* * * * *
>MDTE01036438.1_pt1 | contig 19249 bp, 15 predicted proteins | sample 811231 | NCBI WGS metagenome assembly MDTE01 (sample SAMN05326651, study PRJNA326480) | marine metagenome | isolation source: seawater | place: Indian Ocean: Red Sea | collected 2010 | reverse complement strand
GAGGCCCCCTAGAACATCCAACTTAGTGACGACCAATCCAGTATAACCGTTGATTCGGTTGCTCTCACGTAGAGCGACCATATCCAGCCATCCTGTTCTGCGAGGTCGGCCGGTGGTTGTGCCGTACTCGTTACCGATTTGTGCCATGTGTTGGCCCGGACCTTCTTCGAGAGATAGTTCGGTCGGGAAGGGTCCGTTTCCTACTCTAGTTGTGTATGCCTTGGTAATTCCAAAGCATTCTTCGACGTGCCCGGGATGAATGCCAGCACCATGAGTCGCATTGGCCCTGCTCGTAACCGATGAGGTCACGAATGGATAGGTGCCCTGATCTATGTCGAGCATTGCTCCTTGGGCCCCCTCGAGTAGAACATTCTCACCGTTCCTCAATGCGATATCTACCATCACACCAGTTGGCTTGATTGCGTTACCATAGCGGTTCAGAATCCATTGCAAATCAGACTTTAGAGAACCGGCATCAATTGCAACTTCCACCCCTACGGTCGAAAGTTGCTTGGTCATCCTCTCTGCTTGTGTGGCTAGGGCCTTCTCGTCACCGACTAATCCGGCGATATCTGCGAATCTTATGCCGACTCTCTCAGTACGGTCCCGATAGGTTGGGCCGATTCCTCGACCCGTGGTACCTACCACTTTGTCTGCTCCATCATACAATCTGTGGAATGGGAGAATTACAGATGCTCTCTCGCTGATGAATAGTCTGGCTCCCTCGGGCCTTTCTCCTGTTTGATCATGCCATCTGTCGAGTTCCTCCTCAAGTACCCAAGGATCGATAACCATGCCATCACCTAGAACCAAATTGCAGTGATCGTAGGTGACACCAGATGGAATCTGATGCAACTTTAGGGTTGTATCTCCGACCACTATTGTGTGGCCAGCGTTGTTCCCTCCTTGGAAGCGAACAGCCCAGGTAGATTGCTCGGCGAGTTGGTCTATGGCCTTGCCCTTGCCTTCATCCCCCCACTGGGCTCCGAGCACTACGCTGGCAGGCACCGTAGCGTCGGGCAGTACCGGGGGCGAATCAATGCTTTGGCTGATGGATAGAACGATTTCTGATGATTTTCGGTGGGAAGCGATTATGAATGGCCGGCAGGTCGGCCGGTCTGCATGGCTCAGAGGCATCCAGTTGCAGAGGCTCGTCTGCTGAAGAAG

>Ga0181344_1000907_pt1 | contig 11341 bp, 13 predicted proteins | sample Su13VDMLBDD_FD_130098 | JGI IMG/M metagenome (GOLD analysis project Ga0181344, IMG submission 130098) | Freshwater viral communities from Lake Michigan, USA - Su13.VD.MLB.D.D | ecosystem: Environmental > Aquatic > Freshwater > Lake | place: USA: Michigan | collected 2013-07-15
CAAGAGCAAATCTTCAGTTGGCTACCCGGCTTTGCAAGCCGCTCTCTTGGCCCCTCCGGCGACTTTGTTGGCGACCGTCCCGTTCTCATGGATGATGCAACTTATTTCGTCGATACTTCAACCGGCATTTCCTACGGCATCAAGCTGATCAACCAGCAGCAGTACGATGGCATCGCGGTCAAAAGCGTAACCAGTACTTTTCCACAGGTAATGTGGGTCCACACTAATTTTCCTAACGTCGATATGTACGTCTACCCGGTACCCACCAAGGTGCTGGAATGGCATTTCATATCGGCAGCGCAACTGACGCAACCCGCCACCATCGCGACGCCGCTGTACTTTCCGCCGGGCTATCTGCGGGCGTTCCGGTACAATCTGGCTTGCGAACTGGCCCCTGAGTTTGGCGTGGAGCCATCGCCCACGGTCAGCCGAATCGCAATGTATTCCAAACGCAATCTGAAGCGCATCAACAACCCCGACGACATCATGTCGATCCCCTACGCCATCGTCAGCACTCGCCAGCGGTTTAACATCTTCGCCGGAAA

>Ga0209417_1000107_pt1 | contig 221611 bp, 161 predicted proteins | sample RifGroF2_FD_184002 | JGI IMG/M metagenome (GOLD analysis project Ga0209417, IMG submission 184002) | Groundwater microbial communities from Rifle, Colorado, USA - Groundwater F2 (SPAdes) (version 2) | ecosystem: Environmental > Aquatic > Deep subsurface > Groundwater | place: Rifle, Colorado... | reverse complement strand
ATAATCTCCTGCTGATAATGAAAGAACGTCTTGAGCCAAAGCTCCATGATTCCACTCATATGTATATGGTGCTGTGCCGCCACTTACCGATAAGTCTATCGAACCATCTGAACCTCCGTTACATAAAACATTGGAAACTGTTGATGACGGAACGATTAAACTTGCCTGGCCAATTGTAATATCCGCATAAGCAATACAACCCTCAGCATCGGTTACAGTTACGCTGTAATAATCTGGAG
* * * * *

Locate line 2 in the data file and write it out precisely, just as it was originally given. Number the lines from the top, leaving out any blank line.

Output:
GAGGCCCCCTAGAACATCCAACTTAGTGACGACCAATCCAGTATAACCGTTGATTCGGTTGCTCTCACGTAGAGCGACCATATCCAGCCATCCTGTTCTGCGAGGTCGGCCGGTGGTTGTGCCGTACTCGTTACCGATTTGTGCCATGTGTTGGCCCGGACCTTCTTCGAGAGATAGTTCGGTCGGGAAGGGTCCGTTTCCTACTCTAGTTGTGTATGCCTTGGTAATTCCAAAGCATTCTTCGACGTGCCCGGGATGAATGCCAGCACCATGAGTCGCATTGGCCCTGCTCGTAACCGATGAGGTCACGAATGGATAGGTGCCCTGATCTATGTCGAGCATTGCTCCTTGGGCCCCCTCGAGTAGAACATTCTCACCGTTCCTCAATGCGATATCTACCATCACACCAGTTGGCTTGATTGCGTTACCATAGCGGTTCAGAATCCATTGCAAATCAGACTTTAGAGAACCGGCATCAATTGCAACTTCCACCCCTACGGTCGAAAGTTGCTTGGTCATCCTCTCTGCTTGTGTGGCTAGGGCCTTCTCGTCACCGACTAATCCGGCGATATCTGCGAATCTTATGCCGACTCTCTCAGTACGGTCCCGATAGGTTGGGCCGATTCCTCGACCCGTGGTACCTACCACTTTGTCTGCTCCATCATACAATCTGTGGAATGGGAGAATTACAGATGCTCTCTCGCTGATGAATAGTCTGGCTCCCTCGGGCCTTTCTCCTGTTTGATCATGCCATCTGTCGAGTTCCTCCTCAAGTACCCAAGGATCGATAACCATGCCATCACCTAGAACCAAATTGCAGTGATCGTAGGTGACACCAGATGGAATCTGATGCAACTTTAGGGTTGTATCTCCGACCACTATTGTGTGGCCAGCGTTGTTCCCTCCTTGGAAGCGAACAGCCCAGGTAGATTGCTCGGCGAGTTGGTCTATGGCCTTGCCCTTGCCTTCATCCCCCCACTGGGCTCCGAGCACTACGCTGGCAGGCACCGTAGCGTCGGGCAGTACCGGGGGCGAATCAATGCTTTGGCTGATGGATAGAACGATTTCTGATGATTTTCGGTGGGAAGCGATTATGAATGGCCGGCAGGTCGGCCGGTCTGCATGGCTCAGAGGCATCCAGTTGCAGAGGCTCGTCTGCTGAAGAAG